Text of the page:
« Reply #70 on: June 07, 2009, 11:52:46 PM »
Thanks for the info. I wasn't very clear. I meant to say the U1 entire piece (the one dated 11-14-50 in orange ink) was replaced by me with a 1953 U1 piece. It now works and technically matches. My cord is ok, except the black tape covers a split. Should I take the 1956 straight cord I have and remove the brass crimp and put the 1953 crimp on it and use it, or would you live with the tape? I haven't removed many crimps so I am affraid I'll screw it up. Anyone have a brass 1953 crimp?

Dan:

The old U1 is more likely to be entirely bad, and not just the 4A varistor.  I think I would stick with what you have done when it comes to the receiver.

I don't have a 1953 (or 1950) cord stay, but I have had some success in transplanting them, but it is kind of tricky.  I would actually be tempted to keep it the way it is just for the originality of it.  However, if you have a decent straight cord, replacing it is up to you, and probably aesthetically preferable.

The hardest part is getting the stay off the keeper cord without damaging the cord.  The stay is very strong, and needs to be coerced/ finessed with a small screw driver or a good pair of wire cutters or a stout pair of needle nosed pliers or all three.  What ever works.  What you need to do is get under one end of the zig-zag opening with one of those implements of destruction and lift and get it so it bends open.  Once you get it started, it gets a little easier.  All this coercing needs to happen without putting so much pressure on the wires to break them inside.  Remember those wires are nothing but fine tinsel wrapped around a small cotton or fabric string.  That's what makes it flex.  If you can successfully open up the one off the keeper cord, then you are in business.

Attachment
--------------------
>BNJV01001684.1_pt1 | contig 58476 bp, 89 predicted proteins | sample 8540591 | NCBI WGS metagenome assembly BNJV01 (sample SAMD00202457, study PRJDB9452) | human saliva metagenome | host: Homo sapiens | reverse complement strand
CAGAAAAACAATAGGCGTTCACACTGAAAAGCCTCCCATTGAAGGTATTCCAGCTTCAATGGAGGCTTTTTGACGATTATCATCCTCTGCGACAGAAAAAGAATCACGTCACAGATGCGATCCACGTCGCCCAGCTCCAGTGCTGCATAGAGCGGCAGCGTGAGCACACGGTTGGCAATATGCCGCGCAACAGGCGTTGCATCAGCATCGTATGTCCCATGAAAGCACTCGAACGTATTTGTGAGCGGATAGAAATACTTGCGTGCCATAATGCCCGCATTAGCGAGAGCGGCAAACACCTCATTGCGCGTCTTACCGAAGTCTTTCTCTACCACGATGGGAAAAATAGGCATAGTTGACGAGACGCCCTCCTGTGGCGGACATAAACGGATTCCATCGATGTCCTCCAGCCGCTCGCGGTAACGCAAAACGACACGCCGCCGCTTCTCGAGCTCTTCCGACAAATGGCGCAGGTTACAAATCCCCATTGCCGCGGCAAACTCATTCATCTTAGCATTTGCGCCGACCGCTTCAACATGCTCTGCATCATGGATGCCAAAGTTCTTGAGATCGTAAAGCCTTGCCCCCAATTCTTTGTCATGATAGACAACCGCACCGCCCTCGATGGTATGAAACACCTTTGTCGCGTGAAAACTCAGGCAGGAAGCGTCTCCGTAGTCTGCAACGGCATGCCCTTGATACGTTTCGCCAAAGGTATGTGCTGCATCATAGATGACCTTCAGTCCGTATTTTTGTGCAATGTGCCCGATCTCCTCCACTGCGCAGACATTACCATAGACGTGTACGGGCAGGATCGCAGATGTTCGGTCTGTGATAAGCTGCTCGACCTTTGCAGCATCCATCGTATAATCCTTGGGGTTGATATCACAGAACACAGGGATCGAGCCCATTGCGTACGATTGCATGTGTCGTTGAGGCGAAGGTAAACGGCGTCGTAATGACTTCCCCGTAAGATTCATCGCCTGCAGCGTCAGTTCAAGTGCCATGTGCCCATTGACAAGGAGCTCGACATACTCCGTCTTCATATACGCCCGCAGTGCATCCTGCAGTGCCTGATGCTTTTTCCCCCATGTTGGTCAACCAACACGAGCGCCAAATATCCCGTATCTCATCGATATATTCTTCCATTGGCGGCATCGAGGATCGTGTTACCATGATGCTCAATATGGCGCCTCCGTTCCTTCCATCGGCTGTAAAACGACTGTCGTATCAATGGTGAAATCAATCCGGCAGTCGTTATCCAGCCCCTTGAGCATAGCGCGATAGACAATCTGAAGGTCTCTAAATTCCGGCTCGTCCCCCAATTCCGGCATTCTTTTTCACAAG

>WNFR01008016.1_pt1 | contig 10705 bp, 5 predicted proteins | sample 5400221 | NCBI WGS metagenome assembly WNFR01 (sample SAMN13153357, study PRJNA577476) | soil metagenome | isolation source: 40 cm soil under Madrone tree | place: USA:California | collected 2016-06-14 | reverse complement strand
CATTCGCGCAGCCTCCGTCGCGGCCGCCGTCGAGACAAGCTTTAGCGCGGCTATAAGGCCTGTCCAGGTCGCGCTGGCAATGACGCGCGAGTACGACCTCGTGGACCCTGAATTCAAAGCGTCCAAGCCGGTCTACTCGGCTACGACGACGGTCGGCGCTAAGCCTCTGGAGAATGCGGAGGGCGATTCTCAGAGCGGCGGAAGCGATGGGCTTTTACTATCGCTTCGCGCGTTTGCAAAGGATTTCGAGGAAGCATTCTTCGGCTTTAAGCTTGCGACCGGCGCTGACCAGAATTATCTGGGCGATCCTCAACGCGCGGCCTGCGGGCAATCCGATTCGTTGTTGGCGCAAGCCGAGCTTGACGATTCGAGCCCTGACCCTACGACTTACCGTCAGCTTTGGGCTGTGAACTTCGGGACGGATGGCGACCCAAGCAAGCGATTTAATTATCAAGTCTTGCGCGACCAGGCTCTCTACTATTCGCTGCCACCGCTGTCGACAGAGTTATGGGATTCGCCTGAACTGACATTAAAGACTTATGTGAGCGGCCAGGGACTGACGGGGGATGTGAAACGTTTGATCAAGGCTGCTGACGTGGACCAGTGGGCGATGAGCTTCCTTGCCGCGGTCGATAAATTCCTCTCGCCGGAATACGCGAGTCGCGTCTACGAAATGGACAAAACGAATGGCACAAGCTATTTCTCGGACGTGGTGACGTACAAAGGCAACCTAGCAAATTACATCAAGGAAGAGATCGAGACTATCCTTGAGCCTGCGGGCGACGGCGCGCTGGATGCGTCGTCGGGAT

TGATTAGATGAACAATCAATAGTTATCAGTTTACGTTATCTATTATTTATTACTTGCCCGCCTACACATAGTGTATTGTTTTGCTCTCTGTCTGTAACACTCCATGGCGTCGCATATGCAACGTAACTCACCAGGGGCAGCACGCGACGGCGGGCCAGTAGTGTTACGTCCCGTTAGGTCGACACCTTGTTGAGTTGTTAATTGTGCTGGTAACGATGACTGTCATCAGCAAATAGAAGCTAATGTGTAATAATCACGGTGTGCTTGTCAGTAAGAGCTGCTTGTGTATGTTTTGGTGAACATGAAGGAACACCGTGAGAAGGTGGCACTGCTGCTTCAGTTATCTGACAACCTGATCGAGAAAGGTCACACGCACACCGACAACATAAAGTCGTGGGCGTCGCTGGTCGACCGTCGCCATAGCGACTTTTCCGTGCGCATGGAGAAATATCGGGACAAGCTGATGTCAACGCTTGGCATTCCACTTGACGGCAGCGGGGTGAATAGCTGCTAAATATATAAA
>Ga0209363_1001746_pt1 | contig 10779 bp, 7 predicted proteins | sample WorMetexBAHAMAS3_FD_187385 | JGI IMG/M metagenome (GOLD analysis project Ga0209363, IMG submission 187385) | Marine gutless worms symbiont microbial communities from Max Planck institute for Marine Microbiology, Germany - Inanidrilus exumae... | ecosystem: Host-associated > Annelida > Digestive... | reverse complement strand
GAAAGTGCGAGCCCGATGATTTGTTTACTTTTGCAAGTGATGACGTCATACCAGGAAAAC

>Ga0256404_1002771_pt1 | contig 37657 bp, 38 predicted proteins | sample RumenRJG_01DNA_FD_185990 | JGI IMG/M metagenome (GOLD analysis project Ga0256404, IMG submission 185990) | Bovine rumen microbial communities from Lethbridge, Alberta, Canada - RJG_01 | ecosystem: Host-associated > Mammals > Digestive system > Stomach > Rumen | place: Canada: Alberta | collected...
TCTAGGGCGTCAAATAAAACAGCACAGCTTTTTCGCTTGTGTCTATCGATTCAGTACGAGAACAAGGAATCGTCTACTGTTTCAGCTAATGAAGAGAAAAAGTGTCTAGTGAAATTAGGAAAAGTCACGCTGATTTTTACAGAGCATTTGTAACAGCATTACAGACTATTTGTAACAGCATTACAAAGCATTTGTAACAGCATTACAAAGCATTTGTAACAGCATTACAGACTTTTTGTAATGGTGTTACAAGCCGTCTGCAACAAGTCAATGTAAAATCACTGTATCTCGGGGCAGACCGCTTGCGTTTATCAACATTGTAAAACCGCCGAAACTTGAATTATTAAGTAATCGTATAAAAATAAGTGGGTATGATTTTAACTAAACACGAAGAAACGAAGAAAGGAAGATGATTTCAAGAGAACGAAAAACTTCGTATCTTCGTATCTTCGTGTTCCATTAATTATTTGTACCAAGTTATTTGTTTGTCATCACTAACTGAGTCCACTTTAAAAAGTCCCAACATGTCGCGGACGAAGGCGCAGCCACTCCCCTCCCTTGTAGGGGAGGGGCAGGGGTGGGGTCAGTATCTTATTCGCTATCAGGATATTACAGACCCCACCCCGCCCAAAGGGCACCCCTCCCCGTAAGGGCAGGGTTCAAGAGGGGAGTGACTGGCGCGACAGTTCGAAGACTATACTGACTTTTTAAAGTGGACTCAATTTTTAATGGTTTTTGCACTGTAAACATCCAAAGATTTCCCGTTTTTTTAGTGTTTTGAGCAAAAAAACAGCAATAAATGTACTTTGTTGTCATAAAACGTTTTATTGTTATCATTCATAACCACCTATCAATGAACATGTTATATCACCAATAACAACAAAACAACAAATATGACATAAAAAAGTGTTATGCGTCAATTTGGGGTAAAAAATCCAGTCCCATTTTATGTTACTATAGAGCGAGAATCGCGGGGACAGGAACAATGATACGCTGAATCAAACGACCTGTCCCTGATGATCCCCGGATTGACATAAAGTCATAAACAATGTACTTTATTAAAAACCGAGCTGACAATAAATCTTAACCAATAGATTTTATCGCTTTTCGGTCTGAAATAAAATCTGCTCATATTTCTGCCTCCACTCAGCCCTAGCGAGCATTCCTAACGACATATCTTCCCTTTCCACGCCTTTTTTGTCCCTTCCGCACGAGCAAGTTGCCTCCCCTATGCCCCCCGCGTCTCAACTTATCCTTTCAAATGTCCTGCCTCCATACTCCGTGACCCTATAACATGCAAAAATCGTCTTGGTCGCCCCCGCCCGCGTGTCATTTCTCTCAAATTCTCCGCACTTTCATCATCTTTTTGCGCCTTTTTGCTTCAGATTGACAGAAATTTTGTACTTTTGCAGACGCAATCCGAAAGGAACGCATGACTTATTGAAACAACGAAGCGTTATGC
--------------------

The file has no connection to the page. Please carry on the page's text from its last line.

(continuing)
Getting the keper stay off the cord you no longer need is a piece of cake.  You don't care about that cord, you only care about the cord stay.  I use a pair of wire cutters and cut one end of the old cord off right flush with one end of the stay body.  Then, get out your cordless drill and find a drill bit no larger than the inside diameter of the cord stay.  While holding the cord stay with a pair of pliers, drill the cord out of the cord stay, leaving the stay as a hollow tube.  Now, opening it with a pair of needle nosed pliers should be a snap.